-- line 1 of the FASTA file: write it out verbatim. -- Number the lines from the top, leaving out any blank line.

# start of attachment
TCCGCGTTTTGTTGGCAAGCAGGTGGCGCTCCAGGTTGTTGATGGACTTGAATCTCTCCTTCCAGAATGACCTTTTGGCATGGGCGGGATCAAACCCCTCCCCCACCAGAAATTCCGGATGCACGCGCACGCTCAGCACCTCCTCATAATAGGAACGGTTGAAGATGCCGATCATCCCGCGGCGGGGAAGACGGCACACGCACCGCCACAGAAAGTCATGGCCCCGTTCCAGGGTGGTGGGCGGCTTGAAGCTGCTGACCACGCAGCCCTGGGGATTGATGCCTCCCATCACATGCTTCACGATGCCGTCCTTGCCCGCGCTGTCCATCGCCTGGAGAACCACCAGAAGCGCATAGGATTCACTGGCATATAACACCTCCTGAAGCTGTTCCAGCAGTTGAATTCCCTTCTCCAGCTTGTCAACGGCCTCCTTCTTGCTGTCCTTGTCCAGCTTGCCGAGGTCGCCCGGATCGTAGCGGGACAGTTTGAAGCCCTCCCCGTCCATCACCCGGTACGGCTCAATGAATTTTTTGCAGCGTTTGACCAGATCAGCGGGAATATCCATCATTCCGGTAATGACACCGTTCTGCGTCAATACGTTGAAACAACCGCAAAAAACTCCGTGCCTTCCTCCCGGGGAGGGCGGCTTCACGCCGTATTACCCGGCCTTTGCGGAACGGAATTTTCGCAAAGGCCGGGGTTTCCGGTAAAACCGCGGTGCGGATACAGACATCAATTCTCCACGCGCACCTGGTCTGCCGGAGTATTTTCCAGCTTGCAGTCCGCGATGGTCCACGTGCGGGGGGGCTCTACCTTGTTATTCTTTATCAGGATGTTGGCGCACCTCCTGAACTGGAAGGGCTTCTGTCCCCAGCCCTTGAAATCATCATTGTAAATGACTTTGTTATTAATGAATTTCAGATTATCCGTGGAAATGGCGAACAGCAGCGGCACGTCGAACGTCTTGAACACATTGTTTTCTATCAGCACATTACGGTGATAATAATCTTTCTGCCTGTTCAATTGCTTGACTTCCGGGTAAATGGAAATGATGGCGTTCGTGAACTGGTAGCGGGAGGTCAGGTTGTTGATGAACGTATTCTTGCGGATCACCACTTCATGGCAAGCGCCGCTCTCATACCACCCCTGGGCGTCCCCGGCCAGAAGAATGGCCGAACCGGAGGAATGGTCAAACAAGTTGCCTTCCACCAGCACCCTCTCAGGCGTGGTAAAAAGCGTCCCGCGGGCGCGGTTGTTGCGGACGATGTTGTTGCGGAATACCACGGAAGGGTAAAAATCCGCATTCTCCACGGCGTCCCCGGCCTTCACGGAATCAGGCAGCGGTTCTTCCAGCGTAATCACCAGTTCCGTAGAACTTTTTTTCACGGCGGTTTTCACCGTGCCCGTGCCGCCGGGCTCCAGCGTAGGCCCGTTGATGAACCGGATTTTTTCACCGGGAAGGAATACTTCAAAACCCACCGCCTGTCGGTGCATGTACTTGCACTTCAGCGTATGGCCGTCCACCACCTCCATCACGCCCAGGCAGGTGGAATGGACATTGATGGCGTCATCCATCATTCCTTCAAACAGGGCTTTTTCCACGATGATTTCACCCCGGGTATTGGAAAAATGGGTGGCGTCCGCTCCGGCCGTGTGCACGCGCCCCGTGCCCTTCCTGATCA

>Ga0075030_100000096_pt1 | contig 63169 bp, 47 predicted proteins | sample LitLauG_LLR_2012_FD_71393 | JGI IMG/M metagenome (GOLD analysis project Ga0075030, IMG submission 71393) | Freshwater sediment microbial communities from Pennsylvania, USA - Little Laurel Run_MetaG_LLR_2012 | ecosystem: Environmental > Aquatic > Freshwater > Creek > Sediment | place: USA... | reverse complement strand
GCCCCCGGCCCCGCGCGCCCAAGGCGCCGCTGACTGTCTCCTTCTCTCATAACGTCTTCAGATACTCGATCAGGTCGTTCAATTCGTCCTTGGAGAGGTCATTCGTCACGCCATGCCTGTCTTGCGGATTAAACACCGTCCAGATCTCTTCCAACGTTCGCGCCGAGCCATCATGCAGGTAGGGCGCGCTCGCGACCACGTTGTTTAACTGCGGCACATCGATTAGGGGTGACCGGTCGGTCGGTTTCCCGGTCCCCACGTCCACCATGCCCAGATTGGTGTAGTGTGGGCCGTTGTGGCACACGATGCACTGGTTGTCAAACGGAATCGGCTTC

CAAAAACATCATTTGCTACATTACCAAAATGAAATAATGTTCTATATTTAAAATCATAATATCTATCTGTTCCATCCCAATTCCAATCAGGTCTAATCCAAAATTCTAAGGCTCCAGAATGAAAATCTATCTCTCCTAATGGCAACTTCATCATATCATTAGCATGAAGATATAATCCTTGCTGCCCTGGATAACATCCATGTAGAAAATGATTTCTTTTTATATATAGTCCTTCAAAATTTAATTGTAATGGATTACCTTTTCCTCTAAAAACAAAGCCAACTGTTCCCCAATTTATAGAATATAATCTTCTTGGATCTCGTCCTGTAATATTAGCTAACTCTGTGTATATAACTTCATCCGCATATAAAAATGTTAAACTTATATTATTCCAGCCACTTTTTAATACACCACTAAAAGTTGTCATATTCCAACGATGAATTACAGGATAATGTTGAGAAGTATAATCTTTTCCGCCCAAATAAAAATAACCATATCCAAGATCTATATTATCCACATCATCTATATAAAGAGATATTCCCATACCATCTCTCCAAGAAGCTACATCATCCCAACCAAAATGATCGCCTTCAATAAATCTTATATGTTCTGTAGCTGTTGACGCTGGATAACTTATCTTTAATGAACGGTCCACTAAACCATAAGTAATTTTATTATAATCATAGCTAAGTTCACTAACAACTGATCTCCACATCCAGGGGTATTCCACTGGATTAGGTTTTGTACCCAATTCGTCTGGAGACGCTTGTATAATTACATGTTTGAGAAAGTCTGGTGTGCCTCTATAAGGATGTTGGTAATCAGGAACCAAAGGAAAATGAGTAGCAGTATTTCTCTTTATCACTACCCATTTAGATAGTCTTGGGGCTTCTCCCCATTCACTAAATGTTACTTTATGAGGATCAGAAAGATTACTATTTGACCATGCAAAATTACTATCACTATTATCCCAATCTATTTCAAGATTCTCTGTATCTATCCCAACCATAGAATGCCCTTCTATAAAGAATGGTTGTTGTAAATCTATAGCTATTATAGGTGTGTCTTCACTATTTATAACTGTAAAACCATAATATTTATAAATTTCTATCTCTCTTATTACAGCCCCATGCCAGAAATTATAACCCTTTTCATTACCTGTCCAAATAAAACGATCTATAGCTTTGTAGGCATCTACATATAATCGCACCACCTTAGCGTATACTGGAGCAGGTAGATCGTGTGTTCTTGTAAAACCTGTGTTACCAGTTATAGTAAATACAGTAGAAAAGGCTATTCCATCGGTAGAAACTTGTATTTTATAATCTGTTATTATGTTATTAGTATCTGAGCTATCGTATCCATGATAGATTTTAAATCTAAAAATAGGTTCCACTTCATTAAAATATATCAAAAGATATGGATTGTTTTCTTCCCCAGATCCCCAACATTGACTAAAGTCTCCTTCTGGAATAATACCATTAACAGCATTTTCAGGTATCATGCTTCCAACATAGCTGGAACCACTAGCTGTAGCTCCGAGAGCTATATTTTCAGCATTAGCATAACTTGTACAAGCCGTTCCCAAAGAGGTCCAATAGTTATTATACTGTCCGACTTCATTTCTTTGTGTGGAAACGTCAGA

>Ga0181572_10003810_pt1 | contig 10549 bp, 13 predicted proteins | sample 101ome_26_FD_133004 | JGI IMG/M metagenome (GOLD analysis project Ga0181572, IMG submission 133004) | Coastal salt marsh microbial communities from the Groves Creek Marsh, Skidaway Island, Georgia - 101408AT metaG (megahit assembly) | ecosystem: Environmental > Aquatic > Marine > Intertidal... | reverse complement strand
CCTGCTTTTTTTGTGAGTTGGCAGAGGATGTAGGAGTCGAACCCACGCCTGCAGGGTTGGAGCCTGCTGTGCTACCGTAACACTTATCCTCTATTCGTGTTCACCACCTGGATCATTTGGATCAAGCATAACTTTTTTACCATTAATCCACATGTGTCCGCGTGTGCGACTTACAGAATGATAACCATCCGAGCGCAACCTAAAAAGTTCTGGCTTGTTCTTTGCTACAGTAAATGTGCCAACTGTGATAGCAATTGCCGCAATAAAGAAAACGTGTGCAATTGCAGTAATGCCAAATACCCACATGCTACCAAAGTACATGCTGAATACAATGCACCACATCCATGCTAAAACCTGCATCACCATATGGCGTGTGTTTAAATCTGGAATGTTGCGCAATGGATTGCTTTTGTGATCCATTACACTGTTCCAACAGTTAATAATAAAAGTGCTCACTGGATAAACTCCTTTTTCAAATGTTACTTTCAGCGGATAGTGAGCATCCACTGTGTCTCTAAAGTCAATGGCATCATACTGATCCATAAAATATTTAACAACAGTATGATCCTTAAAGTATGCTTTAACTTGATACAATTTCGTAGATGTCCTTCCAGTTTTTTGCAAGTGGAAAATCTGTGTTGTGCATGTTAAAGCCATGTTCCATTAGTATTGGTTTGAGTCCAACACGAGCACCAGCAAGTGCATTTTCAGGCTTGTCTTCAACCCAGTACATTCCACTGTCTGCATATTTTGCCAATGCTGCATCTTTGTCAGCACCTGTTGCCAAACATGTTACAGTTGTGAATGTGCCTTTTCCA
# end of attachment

TCCGCGTTTTGTTGGCAAGCAGGTGGCGCTCCAGGTTGTTGATGGACTTGAATCTCTCCTTCCAGAATGACCTTTTGGCATGGGCGGGATCAAACCCCTCCCCCACCAGAAATTCCGGATGCACGCGCACGCTCAGCACCTCCTCATAATAGGAACGGTTGAAGATGCCGATCATCCCGCGGCGGGGAAGACGGCACACGCACCGCCACAGAAAGTCATGGCCCCGTTCCAGGGTGGTGGGCGGCTTGAAGCTGCTGACCACGCAGCCCTGGGGATTGATGCCTCCCATCACATGCTTCACGATGCCGTCCTTGCCCGCGCTGTCCATCGCCTGGAGAACCACCAGAAGCGCATAGGATTCACTGGCATATAACACCTCCTGAAGCTGTTCCAGCAGTTGAATTCCCTTCTCCAGCTTGTCAACGGCCTCCTTCTTGCTGTCCTTGTCCAGCTTGCCGAGGTCGCCCGGATCGTAGCGGGACAGTTTGAAGCCCTCCCCGTCCATCACCCGGTACGGCTCAATGAATTTTTTGCAGCGTTTGACCAGATCAGCGGGAATATCCATCATTCCGGTAATGACACCGTTCTGCGTCAATACGTTGAAACAACCGCAAAAAACTCCGTGCCTTCCTCCCGGGGAGGGCGGCTTCACGCCGTATTACCCGGCCTTTGCGGAACGGAATTTTCGCAAAGGCCGGGGTTTCCGGTAAAACCGCGGTGCGGATACAGACATCAATTCTCCACGCGCACCTGGTCTGCCGGAGTATTTTCCAGCTTGCAGTCCGCGATGGTCCACGTGCGGGGGGGCTCTACCTTGTTATTCTTTATCAGGATGTTGGCGCACCTCCTGAACTGGAAGGGCTTCTGTCCCCAGCCCTTGAAATCATCATTGTAAATGACTTTGTTATTAATGAATTTCAGATTATCCGTGGAAATGGCGAACAGCAGCGGCACGTCGAACGTCTTGAACACATTGTTTTCTATCAGCACATTACGGTGATAATAATCTTTCTGCCTGTTCAATTGCTTGACTTCCGGGTAAATGGAAATGATGGCGTTCGTGAACTGGTAGCGGGAGGTCAGGTTGTTGATGAACGTATTCTTGCGGATCACCACTTCATGGCAAGCGCCGCTCTCATACCACCCCTGGGCGTCCCCGGCCAGAAGAATGGCCGAACCGGAGGAATGGTCAAACAAGTTGCCTTCCACCAGCACCCTCTCAGGCGTGGTAAAAAGCGTCCCGCGGGCGCGGTTGTTGCGGACGATGTTGTTGCGGAATACCACGGAAGGGTAAAAATCCGCATTCTCCACGGCGTCCCCGGCCTTCACGGAATCAGGCAGCGGTTCTTCCAGCGTAATCACCAGTTCCGTAGAACTTTTTTTCACGGCGGTTTTCACCGTGCCCGTGCCGCCGGGCTCCAGCGTAGGCCCGTTGATGAACCGGATTTTTTCACCGGGAAGGAATACTTCAAAACCCACCGCCTGTCGGTGCATGTACTTGCACTTCAGCGTATGGCCGTCCACCACCTCCATCACGCCCAGGCAGGTGGAATGGACATTGATGGCGTCATCCATCATTCCTTCAAACAGGGCTTTTTCCACGATGATTTCACCCCGGGTATTGGAAAAATGGGTGGCGTCCGCTCCGGCCGTGTGCACGCGCCCCGTGCCCTTCCTGATCA